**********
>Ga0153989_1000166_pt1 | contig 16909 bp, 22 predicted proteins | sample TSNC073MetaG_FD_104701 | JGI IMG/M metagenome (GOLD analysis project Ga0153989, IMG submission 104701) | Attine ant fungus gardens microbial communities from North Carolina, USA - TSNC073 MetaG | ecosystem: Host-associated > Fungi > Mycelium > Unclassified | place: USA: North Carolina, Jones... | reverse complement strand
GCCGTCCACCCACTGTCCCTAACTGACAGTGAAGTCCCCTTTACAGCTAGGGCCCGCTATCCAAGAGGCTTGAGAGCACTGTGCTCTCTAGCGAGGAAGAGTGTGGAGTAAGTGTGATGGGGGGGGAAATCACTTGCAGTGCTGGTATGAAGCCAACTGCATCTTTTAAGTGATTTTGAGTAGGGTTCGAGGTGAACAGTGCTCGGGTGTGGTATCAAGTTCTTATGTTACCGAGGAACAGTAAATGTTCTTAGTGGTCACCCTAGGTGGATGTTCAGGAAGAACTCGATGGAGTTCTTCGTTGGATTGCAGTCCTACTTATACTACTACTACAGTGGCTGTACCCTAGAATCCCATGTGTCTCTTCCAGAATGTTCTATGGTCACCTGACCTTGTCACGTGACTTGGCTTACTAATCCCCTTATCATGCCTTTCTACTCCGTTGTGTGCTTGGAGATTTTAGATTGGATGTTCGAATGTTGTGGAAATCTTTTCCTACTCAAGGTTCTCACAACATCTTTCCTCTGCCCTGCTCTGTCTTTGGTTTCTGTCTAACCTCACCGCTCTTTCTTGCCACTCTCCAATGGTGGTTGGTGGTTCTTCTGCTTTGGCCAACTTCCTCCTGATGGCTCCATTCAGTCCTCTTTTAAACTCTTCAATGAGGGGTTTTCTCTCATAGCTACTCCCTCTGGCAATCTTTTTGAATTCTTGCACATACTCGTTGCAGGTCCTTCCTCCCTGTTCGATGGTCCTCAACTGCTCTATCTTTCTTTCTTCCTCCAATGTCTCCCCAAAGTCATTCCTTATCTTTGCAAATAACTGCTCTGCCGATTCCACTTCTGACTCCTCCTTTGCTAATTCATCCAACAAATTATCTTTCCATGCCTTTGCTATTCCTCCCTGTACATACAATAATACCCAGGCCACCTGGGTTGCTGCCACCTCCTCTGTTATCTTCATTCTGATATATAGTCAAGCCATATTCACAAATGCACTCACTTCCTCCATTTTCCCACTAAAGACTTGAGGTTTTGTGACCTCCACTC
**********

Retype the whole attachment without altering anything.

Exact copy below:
>Ga0153989_1000166_pt1 | contig 16909 bp, 22 predicted proteins | sample TSNC073MetaG_FD_104701 | JGI IMG/M metagenome (GOLD analysis project Ga0153989, IMG submission 104701) | Attine ant fungus gardens microbial communities from North Carolina, USA - TSNC073 MetaG | ecosystem: Host-associated > Fungi > Mycelium > Unclassified | place: USA: North Carolina, Jones... | reverse complement strand
GCCGTCCACCCACTGTCCCTAACTGACAGTGAAGTCCCCTTTACAGCTAGGGCCCGCTATCCAAGAGGCTTGAGAGCACTGTGCTCTCTAGCGAGGAAGAGTGTGGAGTAAGTGTGATGGGGGGGGAAATCACTTGCAGTGCTGGTATGAAGCCAACTGCATCTTTTAAGTGATTTTGAGTAGGGTTCGAGGTGAACAGTGCTCGGGTGTGGTATCAAGTTCTTATGTTACCGAGGAACAGTAAATGTTCTTAGTGGTCACCCTAGGTGGATGTTCAGGAAGAACTCGATGGAGTTCTTCGTTGGATTGCAGTCCTACTTATACTACTACTACAGTGGCTGTACCCTAGAATCCCATGTGTCTCTTCCAGAATGTTCTATGGTCACCTGACCTTGTCACGTGACTTGGCTTACTAATCCCCTTATCATGCCTTTCTACTCCGTTGTGTGCTTGGAGATTTTAGATTGGATGTTCGAATGTTGTGGAAATCTTTTCCTACTCAAGGTTCTCACAACATCTTTCCTCTGCCCTGCTCTGTCTTTGGTTTCTGTCTAACCTCACCGCTCTTTCTTGCCACTCTCCAATGGTGGTTGGTGGTTCTTCTGCTTTGGCCAACTTCCTCCTGATGGCTCCATTCAGTCCTCTTTTAAACTCTTCAATGAGGGGTTTTCTCTCATAGCTACTCCCTCTGGCAATCTTTTTGAATTCTTGCACATACTCGTTGCAGGTCCTTCCTCCCTGTTCGATGGTCCTCAACTGCTCTATCTTTCTTTCTTCCTCCAATGTCTCCCCAAAGTCATTCCTTATCTTTGCAAATAACTGCTCTGCCGATTCCACTTCTGACTCCTCCTTTGCTAATTCATCCAACAAATTATCTTTCCATGCCTTTGCTATTCCTCCCTGTACATACAATAATACCCAGGCCACCTGGGTTGCTGCCACCTCCTCTGTTATCTTCATTCTGATATATAGTCAAGCCATATTCACAAATGCACTCACTTCCTCCATTTTCCCACTAAAGACTTGAGGTTTTGTGACCTCCACTC